And it is here, at this junction of everyday ordinary and awaiting our stretch toward something new, that we find ourselves at St. Stephen’s Episcopal Church, Oak Harbor WA! Our various patterns and walks of life have gathered us in this place. We have found this good place and we are making our mark here. We are the followers of the One who gathered Simon and Andrew, James and John with simple words, “Come follow me.” In whatever individual ways, we too have said our own “Yes”.

Whatever your life is, however you spend your time, there is in that ordinary everydayness, the voice of Jesus calling us to “Follow me.” “Follow me” is the call to participate with God in God’s own saving and loving work. It is the work of change and growth. This work is always about moving to a larger vision, orientating our life in a new direction, and experiencing that our own story of life is connected to and a valuable part of a much larger story of life, God’s life!

Our own dear Rilla has been at work at discerning her own unique invitation to faithful ministry for some time now, and she has discerned her call to “Follow him” in ways beyond St. Stephen’s. Rilla has and is experiencing Jesus breaking into her ordinary circumstances of life and

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setting her on a new direction that takes her out of her comfort zone! Jesus comes into the places in Rilla’s heart where she could change and all along the way, Jesus awaits Rilla’s unique brand of everyday ordinary as it once again stretches her toward something new!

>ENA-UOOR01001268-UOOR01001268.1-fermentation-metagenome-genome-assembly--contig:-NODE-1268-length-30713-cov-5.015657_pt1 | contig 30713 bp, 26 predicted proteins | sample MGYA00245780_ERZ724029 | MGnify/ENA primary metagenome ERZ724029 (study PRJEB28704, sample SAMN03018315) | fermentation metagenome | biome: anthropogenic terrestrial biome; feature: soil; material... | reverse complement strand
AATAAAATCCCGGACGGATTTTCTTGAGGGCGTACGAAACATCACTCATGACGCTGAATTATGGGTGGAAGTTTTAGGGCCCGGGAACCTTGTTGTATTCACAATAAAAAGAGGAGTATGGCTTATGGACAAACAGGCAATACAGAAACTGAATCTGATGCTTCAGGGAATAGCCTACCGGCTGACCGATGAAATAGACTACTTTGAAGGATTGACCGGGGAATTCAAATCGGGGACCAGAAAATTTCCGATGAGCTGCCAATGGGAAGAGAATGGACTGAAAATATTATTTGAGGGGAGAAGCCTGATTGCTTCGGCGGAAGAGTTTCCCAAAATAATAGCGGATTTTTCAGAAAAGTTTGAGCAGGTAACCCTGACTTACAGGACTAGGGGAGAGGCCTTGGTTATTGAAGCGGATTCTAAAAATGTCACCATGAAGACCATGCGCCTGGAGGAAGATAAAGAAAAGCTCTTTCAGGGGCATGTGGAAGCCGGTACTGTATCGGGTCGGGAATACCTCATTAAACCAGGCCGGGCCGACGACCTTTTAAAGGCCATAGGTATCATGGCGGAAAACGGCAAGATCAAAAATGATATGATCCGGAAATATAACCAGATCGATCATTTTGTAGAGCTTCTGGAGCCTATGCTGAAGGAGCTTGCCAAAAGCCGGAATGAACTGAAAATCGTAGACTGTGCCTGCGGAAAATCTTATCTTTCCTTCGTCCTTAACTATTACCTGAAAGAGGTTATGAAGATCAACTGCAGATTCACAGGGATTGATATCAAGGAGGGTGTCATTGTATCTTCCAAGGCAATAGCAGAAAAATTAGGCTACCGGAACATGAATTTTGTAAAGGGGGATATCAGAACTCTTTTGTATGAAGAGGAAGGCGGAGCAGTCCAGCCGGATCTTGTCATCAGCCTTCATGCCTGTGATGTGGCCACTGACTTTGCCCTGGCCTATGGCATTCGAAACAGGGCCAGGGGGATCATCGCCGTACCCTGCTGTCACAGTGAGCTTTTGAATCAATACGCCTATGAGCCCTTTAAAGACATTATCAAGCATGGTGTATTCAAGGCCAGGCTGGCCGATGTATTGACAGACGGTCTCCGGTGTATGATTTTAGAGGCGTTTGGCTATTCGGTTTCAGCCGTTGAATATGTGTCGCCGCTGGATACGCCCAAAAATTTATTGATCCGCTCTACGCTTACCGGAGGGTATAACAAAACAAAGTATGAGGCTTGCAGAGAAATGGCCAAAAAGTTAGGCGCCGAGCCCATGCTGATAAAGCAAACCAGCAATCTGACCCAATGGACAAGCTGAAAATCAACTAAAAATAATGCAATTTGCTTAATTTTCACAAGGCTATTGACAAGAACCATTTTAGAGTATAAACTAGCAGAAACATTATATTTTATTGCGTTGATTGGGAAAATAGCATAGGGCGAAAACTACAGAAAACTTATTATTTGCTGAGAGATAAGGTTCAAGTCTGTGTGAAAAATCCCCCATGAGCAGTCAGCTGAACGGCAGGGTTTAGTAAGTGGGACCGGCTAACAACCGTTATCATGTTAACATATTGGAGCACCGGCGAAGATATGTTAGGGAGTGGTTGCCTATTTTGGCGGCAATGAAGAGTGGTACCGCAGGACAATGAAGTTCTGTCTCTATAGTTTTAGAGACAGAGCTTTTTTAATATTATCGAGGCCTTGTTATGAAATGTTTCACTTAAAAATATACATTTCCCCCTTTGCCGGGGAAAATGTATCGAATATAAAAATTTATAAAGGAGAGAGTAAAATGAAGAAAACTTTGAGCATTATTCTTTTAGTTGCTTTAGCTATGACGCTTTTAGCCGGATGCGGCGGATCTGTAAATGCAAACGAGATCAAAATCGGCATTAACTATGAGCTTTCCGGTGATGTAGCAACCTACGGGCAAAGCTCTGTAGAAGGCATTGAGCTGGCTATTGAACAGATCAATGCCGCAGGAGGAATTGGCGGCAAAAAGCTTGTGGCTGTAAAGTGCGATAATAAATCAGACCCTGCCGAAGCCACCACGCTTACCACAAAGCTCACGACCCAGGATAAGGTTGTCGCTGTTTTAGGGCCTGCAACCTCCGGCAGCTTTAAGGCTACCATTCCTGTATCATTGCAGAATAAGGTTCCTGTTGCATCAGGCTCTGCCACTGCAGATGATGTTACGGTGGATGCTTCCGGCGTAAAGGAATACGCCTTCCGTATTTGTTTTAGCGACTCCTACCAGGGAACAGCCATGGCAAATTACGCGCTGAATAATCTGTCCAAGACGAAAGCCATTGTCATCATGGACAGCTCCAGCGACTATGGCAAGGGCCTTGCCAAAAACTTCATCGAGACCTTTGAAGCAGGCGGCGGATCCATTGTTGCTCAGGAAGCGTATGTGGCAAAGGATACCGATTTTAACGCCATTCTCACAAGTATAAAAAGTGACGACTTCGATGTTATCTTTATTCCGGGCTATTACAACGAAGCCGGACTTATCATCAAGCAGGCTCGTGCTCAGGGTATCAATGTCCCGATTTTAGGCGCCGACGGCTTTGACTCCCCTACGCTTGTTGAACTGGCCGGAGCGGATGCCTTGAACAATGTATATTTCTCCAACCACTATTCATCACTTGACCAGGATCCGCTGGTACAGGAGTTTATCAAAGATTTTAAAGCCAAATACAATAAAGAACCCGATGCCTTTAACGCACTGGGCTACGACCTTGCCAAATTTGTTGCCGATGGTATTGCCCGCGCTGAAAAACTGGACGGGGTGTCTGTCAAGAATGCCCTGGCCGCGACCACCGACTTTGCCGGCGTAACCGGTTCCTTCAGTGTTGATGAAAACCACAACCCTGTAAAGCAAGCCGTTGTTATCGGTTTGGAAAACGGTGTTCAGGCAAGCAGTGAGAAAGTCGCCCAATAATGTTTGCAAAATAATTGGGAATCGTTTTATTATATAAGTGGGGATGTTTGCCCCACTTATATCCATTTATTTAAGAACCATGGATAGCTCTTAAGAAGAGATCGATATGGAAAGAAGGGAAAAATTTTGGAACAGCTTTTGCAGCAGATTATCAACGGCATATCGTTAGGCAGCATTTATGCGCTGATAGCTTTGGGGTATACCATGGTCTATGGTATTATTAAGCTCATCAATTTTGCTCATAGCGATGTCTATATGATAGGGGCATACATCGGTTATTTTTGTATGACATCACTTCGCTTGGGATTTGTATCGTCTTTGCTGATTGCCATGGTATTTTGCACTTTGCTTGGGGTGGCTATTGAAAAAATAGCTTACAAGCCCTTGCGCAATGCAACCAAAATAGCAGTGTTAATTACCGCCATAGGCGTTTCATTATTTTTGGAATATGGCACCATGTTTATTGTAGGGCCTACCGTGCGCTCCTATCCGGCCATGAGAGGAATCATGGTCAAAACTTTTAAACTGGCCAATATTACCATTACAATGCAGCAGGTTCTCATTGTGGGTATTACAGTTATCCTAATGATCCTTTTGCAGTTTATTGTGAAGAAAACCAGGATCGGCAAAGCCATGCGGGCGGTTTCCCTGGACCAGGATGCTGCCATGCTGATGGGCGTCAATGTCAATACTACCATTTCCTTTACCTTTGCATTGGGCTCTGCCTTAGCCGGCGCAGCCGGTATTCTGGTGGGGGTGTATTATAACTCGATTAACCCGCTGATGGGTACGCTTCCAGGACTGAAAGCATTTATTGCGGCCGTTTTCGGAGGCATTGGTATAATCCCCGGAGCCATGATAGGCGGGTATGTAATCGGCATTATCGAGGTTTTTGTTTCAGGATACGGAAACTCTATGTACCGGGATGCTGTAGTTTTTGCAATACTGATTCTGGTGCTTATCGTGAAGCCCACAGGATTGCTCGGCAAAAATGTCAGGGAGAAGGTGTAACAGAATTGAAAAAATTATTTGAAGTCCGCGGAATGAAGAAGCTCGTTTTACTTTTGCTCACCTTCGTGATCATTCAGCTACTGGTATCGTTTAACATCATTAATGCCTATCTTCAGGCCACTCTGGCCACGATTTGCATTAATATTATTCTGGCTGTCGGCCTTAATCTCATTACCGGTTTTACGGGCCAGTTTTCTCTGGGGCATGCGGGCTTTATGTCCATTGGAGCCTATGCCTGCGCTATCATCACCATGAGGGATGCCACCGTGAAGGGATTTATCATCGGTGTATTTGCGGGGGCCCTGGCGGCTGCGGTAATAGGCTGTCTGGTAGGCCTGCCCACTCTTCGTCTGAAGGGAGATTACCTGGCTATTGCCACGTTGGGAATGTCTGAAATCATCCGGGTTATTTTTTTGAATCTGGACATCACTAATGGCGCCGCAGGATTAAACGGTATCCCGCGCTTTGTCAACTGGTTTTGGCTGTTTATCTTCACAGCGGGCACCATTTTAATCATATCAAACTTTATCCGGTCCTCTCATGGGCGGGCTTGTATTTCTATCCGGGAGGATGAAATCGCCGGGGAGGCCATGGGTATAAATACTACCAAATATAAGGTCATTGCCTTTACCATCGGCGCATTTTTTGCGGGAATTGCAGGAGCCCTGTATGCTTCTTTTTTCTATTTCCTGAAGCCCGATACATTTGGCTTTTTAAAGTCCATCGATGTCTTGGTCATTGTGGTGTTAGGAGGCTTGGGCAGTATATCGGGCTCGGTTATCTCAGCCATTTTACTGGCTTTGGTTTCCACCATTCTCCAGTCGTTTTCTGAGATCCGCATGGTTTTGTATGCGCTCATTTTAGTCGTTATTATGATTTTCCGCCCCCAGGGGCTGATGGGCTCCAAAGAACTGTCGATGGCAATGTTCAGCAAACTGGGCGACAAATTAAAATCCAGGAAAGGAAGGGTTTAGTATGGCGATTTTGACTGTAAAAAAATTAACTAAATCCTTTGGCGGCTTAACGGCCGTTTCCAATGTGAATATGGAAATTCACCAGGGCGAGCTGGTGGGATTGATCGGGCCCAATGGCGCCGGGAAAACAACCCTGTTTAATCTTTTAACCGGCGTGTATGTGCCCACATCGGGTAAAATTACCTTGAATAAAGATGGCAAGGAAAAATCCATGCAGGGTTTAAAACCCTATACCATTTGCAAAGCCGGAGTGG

So here we are, quickly asking the natural questions on our hearts—What about us?? Where are we going? What will we do?? How long will we be “on the way??” What do we need to take?? Where will we stay?? What does this “new direction” look like for us??

Unfortunately Jesus does not offer a map, an itinerary, or a destination. Jesus only offers an invitation. This is not the kind of journey we can prepare for. This is an inner journey, a journey into the deepest part of our being, the place where God resides. It’s not about planning and organizing, making lists, or packing supplies. If anything this journey is about leaving things behind.

We must band together as St. Stephen’s, Oak Harbor WA. As a faith community, we must hear the words “Follow me” as both the invitation to and the promise of new life. It is about the freedom to be fully human and in so, being willing to discover God’s divinity within us. We must get good at letting go so that our common life together can be re-oriented, so